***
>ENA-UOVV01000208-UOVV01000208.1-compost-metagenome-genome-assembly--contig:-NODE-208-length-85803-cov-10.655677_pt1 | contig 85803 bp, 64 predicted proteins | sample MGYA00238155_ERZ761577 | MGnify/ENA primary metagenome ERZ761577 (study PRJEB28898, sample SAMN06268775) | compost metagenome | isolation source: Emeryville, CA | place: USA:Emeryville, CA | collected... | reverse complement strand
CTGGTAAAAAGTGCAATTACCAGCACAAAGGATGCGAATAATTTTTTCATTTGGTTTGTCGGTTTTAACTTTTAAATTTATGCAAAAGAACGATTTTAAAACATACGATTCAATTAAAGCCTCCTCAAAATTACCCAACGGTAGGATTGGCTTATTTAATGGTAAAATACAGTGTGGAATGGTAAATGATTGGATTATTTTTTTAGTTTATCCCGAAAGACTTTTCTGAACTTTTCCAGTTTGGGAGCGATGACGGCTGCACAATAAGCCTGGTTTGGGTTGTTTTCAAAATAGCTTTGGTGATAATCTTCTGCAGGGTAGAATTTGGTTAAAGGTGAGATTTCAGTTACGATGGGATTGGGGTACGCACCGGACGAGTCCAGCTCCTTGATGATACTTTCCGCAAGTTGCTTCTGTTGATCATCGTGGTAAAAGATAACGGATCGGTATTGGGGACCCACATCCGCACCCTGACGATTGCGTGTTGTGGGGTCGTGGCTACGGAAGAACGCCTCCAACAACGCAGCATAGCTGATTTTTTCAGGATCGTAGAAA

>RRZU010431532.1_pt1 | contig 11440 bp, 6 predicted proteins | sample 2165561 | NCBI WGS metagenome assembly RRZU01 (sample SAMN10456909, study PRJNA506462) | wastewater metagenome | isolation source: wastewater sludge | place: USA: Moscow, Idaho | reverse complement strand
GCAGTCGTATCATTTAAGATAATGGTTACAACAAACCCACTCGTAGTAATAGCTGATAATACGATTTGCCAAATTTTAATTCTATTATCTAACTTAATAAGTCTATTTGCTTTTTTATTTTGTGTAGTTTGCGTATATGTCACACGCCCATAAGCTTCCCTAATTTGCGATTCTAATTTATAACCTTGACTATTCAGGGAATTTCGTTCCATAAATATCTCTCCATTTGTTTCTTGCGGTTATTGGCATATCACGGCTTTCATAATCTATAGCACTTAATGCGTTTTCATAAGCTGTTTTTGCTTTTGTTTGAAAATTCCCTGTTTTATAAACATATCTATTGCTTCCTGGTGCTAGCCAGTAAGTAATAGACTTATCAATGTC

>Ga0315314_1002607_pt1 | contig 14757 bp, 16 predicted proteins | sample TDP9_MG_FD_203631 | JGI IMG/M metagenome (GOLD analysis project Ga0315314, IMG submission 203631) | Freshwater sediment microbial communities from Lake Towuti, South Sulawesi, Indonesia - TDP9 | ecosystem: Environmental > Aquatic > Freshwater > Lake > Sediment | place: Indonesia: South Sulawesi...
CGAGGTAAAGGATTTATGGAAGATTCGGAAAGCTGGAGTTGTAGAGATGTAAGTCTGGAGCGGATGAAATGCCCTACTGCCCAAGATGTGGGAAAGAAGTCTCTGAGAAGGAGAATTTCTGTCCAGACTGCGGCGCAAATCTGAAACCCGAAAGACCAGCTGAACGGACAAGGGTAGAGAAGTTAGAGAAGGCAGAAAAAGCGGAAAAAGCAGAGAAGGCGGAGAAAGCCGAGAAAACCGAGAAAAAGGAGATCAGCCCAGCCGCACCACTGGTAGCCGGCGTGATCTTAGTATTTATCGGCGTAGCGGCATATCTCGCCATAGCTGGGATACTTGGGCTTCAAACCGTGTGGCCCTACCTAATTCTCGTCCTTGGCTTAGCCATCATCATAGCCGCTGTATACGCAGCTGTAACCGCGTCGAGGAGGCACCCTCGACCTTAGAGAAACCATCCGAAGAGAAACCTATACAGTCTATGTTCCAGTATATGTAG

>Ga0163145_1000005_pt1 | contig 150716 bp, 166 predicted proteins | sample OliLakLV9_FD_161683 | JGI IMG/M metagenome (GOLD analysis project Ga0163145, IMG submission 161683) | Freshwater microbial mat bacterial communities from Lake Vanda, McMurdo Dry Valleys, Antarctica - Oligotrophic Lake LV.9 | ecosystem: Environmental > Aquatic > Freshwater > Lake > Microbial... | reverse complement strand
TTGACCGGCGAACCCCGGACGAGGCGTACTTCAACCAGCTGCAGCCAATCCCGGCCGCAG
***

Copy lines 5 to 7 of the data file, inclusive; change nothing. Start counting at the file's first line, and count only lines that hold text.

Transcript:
>Ga0315314_1002607_pt1 | contig 14757 bp, 16 predicted proteins | sample TDP9_MG_FD_203631 | JGI IMG/M metagenome (GOLD analysis project Ga0315314, IMG submission 203631) | Freshwater sediment microbial communities from Lake Towuti, South Sulawesi, Indonesia - TDP9 | ecosystem: Environmental > Aquatic > Freshwater > Lake > Sediment | place: Indonesia: South Sulawesi...
CGAGGTAAAGGATTTATGGAAGATTCGGAAAGCTGGAGTTGTAGAGATGTAAGTCTGGAGCGGATGAAATGCCCTACTGCCCAAGATGTGGGAAAGAAGTCTCTGAGAAGGAGAATTTCTGTCCAGACTGCGGCGCAAATCTGAAACCCGAAAGACCAGCTGAACGGACAAGGGTAGAGAAGTTAGAGAAGGCAGAAAAAGCGGAAAAAGCAGAGAAGGCGGAGAAAGCCGAGAAAACCGAGAAAAAGGAGATCAGCCCAGCCGCACCACTGGTAGCCGGCGTGATCTTAGTATTTATCGGCGTAGCGGCATATCTCGCCATAGCTGGGATACTTGGGCTTCAAACCGTGTGGCCCTACCTAATTCTCGTCCTTGGCTTAGCCATCATCATAGCCGCTGTATACGCAGCTGTAACCGCGTCGAGGAGGCACCCTCGACCTTAGAGAAACCATCCGAAGAGAAACCTATACAGTCTATGTTCCAGTATATGTAG

>Ga0163145_1000005_pt1 | contig 150716 bp, 166 predicted proteins | sample OliLakLV9_FD_161683 | JGI IMG/M metagenome (GOLD analysis project Ga0163145, IMG submission 161683) | Freshwater microbial mat bacterial communities from Lake Vanda, McMurdo Dry Valleys, Antarctica - Oligotrophic Lake LV.9 | ecosystem: Environmental > Aquatic > Freshwater > Lake > Microbial... | reverse complement strand